By Alicia Ballard
The Golden Age of Science Fiction has been recognized as the time-period between 1938 to 1946. With technology developing by leaps and bounds, it gave great inspiration to the authors of that time. The future seemed bright and terrifying to those experiencing movies with sound, home televisions, radios, frozen dinners, computers, and much more.
Things we use in our daily lives opened an entirely new set of doors of possibility. A few creative men and women were brave enough to peer through these doors and write down what they saw. Although we have surpassed many time periods featured without touching the surface of the novels in question, like George Orwell’s 1984, some predictions turned out to be very accurate.
Fahrenheit 451 by Ray Bradbury
In this dystopian novel, Bradbury imagines a world in which books have become illegal and Firemen start fires instead of putting them out. Many aspects of the characters’ daily lives closely reflect ours. Our reliance on technology, the separation and loneliness it can create, intermingle below the surface of a story fighting to keep the printed word alive in a sea of lighted screens.
Interactive Televisions: Bradbury predicted a version of virtual reality that closely resembles what we have now. Large television screens, interactive games that feel so real it relieves the loneliness in its users. Although our televisions do not take up the whole room yet, Bradbury was fairly accurate in his assumption of our reliance on television and entertainment.
Seashells/Thimble Radios: In 1953, the year the novel was published, radios were clunky and rarely portable. Bradbury envisioned a world where music and broadcasts were so influential to our society that we had to create devices to carry it with us at all times. Small speakers that fit into our ears and transmitted sound directly into our heads for private listening. The only major difference between Bradbury’s Seashells and our earphones is that our music and broadcasts (podcasts) are streamed over the internet rather than radio waves.
Looking Backward by Edward Bellamy
This 1888 novel envisions a utopia where the economy has been restructured to eliminate poverty. A young man by the name of Julian West is hypnotized and falls asleep for 113 years, after waking he finds a perfect world. With the help of a Doctor Leete, West discovers what has happened to the world he once knew.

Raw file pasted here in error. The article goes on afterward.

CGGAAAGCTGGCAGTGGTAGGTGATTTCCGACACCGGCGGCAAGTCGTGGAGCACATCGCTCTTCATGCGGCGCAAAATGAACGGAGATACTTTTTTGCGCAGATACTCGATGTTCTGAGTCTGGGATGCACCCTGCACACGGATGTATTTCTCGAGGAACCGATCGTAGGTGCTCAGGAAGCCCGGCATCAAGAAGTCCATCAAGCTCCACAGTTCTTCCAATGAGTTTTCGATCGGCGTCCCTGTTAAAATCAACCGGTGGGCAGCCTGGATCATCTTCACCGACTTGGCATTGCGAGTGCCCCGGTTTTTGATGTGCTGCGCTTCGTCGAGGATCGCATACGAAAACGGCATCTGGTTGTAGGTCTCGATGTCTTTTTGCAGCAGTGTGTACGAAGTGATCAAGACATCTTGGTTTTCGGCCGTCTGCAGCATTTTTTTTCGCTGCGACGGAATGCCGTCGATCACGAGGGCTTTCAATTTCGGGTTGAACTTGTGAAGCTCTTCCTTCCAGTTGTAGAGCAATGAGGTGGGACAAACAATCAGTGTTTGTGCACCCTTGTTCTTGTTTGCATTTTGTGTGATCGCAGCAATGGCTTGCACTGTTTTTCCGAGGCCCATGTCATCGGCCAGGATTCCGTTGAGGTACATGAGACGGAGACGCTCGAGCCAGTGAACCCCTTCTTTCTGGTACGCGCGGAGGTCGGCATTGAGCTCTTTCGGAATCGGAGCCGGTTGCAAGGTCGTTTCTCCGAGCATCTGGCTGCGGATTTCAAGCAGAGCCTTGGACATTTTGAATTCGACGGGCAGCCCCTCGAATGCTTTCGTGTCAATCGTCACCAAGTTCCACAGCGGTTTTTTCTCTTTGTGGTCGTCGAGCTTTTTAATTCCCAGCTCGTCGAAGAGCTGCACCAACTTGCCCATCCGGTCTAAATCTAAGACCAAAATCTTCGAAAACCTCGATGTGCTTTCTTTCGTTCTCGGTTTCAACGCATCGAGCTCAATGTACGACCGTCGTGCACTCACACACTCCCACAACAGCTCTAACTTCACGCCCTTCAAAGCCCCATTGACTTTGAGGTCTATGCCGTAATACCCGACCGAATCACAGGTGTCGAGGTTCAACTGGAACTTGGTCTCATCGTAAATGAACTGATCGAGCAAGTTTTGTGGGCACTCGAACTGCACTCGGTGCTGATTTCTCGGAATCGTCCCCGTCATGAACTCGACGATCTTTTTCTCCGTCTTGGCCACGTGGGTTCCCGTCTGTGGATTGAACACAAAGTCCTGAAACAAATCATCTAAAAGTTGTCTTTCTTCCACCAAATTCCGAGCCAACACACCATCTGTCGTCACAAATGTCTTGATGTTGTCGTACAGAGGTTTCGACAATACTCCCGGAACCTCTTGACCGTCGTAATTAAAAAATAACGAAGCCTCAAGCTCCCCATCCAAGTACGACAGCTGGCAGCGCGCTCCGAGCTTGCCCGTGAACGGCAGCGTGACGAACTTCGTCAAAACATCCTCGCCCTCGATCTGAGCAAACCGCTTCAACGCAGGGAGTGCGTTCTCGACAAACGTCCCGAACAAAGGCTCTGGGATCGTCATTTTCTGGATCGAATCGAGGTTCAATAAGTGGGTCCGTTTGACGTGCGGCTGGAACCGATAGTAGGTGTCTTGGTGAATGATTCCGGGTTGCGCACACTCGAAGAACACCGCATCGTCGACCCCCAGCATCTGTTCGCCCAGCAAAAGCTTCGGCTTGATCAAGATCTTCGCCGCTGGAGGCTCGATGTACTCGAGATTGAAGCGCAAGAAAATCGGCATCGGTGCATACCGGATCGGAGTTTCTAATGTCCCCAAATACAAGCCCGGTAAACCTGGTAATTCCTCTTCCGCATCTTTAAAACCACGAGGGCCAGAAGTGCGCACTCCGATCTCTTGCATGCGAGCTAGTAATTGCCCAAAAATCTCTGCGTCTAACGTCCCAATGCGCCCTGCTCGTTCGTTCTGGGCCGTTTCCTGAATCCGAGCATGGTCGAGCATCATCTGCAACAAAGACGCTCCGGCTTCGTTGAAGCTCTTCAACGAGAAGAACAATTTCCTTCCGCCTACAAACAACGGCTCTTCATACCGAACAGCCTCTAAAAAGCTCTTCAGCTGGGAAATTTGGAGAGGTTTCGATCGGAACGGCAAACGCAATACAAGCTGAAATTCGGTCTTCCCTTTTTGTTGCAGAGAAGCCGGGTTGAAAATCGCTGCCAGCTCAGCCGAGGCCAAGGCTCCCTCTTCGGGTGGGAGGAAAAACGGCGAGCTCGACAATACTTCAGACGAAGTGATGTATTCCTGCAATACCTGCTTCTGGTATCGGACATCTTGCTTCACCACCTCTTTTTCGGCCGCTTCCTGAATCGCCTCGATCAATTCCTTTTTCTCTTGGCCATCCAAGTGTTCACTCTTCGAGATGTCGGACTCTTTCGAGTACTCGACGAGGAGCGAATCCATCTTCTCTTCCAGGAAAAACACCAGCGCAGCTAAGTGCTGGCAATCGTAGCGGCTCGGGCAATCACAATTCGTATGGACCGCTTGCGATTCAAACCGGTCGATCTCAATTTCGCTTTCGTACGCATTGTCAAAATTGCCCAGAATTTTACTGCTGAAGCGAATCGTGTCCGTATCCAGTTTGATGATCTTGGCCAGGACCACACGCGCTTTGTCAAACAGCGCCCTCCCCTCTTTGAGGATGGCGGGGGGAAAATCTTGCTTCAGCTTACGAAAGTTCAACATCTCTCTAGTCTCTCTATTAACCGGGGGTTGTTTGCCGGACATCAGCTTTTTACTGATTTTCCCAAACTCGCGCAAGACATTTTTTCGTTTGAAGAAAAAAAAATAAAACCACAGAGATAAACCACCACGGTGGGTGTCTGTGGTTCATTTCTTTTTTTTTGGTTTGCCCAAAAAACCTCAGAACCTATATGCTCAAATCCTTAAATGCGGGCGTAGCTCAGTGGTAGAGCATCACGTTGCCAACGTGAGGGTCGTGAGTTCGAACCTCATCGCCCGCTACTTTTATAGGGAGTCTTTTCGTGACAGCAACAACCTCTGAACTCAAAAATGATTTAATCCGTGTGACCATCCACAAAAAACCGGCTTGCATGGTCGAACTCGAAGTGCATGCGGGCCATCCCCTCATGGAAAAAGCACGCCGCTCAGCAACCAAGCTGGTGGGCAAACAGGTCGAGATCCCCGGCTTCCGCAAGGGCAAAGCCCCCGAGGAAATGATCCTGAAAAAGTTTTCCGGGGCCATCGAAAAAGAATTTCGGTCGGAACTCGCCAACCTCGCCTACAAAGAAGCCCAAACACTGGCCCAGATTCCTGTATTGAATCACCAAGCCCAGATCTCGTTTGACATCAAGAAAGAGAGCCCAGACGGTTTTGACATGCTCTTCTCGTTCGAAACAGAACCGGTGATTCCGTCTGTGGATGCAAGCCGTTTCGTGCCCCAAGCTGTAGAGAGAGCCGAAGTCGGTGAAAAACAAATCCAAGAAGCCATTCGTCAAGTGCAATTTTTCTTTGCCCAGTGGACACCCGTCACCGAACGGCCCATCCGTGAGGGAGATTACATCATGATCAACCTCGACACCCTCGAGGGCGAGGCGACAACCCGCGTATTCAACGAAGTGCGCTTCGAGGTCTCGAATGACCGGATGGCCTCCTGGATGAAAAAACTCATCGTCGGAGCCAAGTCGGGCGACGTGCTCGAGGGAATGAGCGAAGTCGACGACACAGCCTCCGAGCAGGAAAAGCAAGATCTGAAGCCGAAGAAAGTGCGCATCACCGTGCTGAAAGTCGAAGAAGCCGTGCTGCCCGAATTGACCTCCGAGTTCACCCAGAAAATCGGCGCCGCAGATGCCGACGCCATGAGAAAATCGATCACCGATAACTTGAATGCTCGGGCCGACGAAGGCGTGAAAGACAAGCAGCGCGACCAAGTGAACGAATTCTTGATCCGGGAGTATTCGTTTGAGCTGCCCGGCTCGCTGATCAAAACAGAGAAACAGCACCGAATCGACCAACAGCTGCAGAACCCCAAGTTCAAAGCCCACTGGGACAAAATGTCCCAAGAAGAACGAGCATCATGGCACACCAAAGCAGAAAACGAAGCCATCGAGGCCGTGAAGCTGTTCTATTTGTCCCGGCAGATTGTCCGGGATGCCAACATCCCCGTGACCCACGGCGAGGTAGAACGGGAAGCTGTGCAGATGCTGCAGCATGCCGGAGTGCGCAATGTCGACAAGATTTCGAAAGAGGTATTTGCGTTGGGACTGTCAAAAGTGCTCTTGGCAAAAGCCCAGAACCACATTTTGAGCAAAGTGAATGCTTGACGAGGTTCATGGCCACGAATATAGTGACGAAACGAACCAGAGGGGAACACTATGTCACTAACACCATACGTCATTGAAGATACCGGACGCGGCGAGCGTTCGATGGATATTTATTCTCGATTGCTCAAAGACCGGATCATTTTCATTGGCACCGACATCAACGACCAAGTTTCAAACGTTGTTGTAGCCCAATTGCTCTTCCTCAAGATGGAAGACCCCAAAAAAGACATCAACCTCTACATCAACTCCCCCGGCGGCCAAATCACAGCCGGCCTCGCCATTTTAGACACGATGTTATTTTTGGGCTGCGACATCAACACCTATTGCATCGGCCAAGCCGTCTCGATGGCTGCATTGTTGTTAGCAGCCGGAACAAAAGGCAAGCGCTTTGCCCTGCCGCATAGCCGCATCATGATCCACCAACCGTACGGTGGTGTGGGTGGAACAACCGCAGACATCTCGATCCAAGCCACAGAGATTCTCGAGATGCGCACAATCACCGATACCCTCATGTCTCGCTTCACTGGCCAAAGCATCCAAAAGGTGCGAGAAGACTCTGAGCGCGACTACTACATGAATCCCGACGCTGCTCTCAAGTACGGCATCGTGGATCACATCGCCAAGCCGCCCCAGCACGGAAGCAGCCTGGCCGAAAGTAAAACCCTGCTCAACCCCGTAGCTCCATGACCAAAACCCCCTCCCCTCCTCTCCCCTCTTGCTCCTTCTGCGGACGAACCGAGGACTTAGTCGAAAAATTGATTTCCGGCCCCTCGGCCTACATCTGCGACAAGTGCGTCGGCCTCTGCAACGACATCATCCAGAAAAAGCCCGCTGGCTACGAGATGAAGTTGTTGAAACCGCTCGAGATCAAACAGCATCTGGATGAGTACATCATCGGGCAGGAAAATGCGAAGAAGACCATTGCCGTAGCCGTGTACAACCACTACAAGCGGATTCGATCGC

Credit Cards: In this perfect economy, Bellamy pictured a card that could be used to make purchases in place of currency, over two decades before credit became widespread in America. The only major difference being Bellamy’s Credit Cards were given an allowance of money rather than a charge limit that had to be paid back.
1984 by George Orwell
George Orwell’s 1949 dystopian novel is a very bleak outlook on the future. Although we have surpassed it in time, many argue that the elements of the story mirror our own present very well. We may not be required to own a television by law, but nearly 97% of Americans have at least one television in their home.
Newspeak: Newspeak is the mincing, blending, and changing of words and phrases to make new and efficient words. This might sound like Science Fiction mumbo-jumbo to you, but most Americans actually do this in their day-to-day life. We call this modern “Newspeak” Text-Talk.
2001: A Space Odyssey by Arthur C Clarke
The 1968 novel follows the spacecraft Discovery and its crew on their mission to Saturn. An AI super computer controls the vessel by the name of HAL 9000.
HAL 9000: In 2019, the year this blog post is written, artificial intelligence is not a new concept. Humans live their day-to-day lives surrounded by AI. We carry AI personal assistants in our pockets, they run our homes, and are tucked away in every corner of our society. With our reliance on technology, we are forming into a society that many authors have warned us about.
Twenty Thousand Leagues Under the Sea by Jules Verne
In this 1870 novel, Captain Nemo and his crew explore the deepest parts of the ocean, encountering many wonders and dangers.
Electric Submarine: Although submarines were not a new concept, many of the features of the Nautilus were considered science fiction nonsense, but are now used in modern designs.
People may argue that the science fiction novels listed here may have influenced our growing technology. That could be true, but to the authors penning the novels the future was bright and full of opportunity.
Visaphone: In 1962 it was a day dream that phones would be able to display images. Today it is a commonplace reality with FaceTime, Skype, and other forms of video calls.
Various: Some may argue that the popular science fiction show may have inspired technology, but the similarities are uncanny. Things like the Food Replicator (3D Printed Food), Universal Translator, Tablets, Voice Activation (Siri, Alexa, etc.), and many more.